Comparing Peroxide Systems
Contact Lens Case Reports
Comparing Peroxide Systems
By Patrick J. Caroline, FAAO, & Mark P. André, FAAO
We both have been strong advocates of hydrogen peroxide contact lens disinfection since we entered this industry some 35 years ago. Even today, you could write volumes on the many advantages of peroxide over multipurpose disinfection systems; however, multipurpose systems continue to dominate our industry.
Current H2O2 Systems
Currently, there are three FDA-approved hydrogen peroxide systems marketed in the United States: Clear Care (Ciba Vision), Oxysept Ultracare Formula (Abbott Medical Optics [AMO]), and One Step (Sauflon Pharmaceuticals). All of these share the similar disinfecting root of 3% hydrogen peroxide. One area in which they differ, however, is in the neutralization process. Clear Care and One Step are neutralized with exposure of the peroxide to a platinum-covered disc, while OxySept is neutralized through exposure to a catalase enzyme.
We could stop the comparisons right there, but another important solution feature is the lubricity of the saline following neutralization.
Comfort After Neutralization
We recently performed a study on 65 subjects in which we compared their subjective symptoms of dryness following 2 weeks' use of three soft lens disinfection systems: Opti-Free Express (Alcon), Renu (Bausch + Lomb), and Clear Care. Daily disposable lenses were worn as a “washout” for 2 weeks between the various solutions. Figure 1 shows the dry eye questionnaire results in which subjects reported the symptom of dryness was worse with the hydrogen peroxide than with either of the multipurpose disinfection systems. This was further documented when frequency of blink rate was measured using a high speed eye tracker (Figure 2). If we assume that the more frequent the blink rate the more dry the lens surface, then the Clear Care system demonstrated more dryness.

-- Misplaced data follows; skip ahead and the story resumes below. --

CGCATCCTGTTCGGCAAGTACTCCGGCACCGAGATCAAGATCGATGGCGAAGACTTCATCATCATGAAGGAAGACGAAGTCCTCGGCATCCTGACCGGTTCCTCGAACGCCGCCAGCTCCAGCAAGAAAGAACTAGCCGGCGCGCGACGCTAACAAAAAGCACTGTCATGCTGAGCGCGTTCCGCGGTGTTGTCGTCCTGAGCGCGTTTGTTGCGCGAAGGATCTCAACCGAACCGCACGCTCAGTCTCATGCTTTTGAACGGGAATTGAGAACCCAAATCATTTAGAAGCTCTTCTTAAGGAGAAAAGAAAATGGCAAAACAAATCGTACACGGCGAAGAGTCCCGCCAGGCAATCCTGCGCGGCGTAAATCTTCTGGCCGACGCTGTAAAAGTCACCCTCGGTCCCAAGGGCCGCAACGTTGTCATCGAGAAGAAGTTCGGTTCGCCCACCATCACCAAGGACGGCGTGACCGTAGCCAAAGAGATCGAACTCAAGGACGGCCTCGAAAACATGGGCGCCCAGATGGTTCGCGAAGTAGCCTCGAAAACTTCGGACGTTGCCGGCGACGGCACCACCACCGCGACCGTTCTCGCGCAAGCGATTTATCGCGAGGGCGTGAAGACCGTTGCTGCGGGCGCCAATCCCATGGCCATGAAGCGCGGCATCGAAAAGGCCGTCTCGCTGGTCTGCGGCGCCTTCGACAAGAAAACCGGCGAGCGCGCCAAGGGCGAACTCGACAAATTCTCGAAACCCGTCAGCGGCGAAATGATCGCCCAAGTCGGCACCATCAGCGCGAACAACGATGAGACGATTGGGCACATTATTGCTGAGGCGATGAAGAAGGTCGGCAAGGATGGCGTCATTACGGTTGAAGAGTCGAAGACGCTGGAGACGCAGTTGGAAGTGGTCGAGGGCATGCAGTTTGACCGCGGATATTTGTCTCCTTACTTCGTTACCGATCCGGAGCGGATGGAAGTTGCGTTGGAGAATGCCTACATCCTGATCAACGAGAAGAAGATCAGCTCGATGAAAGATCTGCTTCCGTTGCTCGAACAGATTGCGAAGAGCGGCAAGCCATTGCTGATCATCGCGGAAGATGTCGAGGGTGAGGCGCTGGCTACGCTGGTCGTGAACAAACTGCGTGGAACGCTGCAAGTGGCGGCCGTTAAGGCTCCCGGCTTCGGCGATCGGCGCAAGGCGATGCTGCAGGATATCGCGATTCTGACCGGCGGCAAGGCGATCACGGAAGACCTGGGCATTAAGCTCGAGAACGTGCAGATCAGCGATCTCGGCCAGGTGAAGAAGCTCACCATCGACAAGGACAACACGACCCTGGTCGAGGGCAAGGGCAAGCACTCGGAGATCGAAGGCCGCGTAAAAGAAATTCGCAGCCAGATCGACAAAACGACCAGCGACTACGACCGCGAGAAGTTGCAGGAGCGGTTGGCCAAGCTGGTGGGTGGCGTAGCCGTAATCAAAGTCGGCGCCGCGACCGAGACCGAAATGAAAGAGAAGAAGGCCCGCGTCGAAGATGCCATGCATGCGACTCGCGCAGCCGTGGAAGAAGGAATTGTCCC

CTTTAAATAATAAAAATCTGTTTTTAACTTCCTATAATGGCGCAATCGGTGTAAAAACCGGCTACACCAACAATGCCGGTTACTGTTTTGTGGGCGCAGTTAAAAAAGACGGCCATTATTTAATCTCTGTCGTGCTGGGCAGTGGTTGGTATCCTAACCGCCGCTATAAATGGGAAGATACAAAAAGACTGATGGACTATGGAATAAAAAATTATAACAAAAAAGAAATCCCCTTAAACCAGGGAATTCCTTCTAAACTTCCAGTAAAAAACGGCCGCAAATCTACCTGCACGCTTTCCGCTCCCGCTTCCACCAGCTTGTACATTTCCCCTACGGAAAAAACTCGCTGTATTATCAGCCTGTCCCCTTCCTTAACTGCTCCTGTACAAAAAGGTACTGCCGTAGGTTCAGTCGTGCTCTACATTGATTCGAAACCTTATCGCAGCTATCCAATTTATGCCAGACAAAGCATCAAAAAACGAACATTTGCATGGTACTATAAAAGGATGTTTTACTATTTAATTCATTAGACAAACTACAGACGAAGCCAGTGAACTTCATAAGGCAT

Figure 1. Subjective dryness results as measured by a dry eye questionnaire.
Figure 2. Frequency of blink rate as measured with a high speed eye tracker.
This feature of neutralized peroxide is something that did not escape the solution chemists at AMO and Sauflon. Both manufacturers incorporate a lubricating agent into their systems to enhance on-eye wetting and to improve patient comfort. However, some great news for Clear Care is that we instruct our patients who are using this system to (following neutralization) apply their lenses with a drop of the Allergan preservative-free Refresh Contacts in the bowl of the lens. We believe the drop serves two functions: first, it increases the lubricity of the lens and has a rather dramatic effect on patients' initial and long-term comfort; and second, it eliminates the 10 to 15 seconds of burning and stinging that some patients experience upon application of their neutralized lenses. We believe this reaction may be an ocular response to very low levels of residual peroxide present on the lens surface. The 10- to 15-second delay probably represents the time it takes for a patient's own catalase-containing tears to neutralize the residual peroxide. CLS
Patrick Caroline is an associate professor of optometry at Pacific University. He is also a consultant to Paragon Vision Sciences. Mark André is an associate professor of optometry at Pacific University. He is also a consultant to CooperVision
Contact Lens Spectrum, Issue: November 2011